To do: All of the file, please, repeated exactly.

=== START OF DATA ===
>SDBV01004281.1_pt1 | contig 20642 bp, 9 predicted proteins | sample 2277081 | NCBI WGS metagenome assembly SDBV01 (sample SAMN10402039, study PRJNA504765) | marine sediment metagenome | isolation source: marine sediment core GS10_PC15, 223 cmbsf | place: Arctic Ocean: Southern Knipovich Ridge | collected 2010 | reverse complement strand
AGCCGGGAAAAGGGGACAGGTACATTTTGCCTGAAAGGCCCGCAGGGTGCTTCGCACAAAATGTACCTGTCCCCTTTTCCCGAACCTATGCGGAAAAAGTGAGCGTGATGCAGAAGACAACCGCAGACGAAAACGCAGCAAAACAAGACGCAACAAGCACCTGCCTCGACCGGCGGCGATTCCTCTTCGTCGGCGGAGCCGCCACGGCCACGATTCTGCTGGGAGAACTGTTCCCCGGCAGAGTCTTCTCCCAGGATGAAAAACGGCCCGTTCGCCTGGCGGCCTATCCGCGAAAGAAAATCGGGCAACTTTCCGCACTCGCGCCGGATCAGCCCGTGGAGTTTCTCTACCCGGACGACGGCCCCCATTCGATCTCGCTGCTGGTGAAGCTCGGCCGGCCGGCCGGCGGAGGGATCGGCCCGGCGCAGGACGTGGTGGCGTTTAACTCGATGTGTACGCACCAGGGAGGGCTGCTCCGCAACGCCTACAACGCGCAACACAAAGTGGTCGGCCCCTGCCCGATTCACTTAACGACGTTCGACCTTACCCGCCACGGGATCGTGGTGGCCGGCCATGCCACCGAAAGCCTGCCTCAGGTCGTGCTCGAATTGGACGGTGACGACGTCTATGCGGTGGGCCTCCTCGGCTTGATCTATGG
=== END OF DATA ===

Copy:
>SDBV01004281.1_pt1 | contig 20642 bp, 9 predicted proteins | sample 2277081 | NCBI WGS metagenome assembly SDBV01 (sample SAMN10402039, study PRJNA504765) | marine sediment metagenome | isolation source: marine sediment core GS10_PC15, 223 cmbsf | place: Arctic Ocean: Southern Knipovich Ridge | collected 2010 | reverse complement strand
AGCCGGGAAAAGGGGACAGGTACATTTTGCCTGAAAGGCCCGCAGGGTGCTTCGCACAAAATGTACCTGTCCCCTTTTCCCGAACCTATGCGGAAAAAGTGAGCGTGATGCAGAAGACAACCGCAGACGAAAACGCAGCAAAACAAGACGCAACAAGCACCTGCCTCGACCGGCGGCGATTCCTCTTCGTCGGCGGAGCCGCCACGGCCACGATTCTGCTGGGAGAACTGTTCCCCGGCAGAGTCTTCTCCCAGGATGAAAAACGGCCCGTTCGCCTGGCGGCCTATCCGCGAAAGAAAATCGGGCAACTTTCCGCACTCGCGCCGGATCAGCCCGTGGAGTTTCTCTACCCGGACGACGGCCCCCATTCGATCTCGCTGCTGGTGAAGCTCGGCCGGCCGGCCGGCGGAGGGATCGGCCCGGCGCAGGACGTGGTGGCGTTTAACTCGATGTGTACGCACCAGGGAGGGCTGCTCCGCAACGCCTACAACGCGCAACACAAAGTGGTCGGCCCCTGCCCGATTCACTTAACGACGTTCGACCTTACCCGCCACGGGATCGTGGTGGCCGGCCATGCCACCGAAAGCCTGCCTCAGGTCGTGCTCGAATTGGACGGTGACGACGTCTATGCGGTGGGCCTCCTCGGCTTGATCTATGG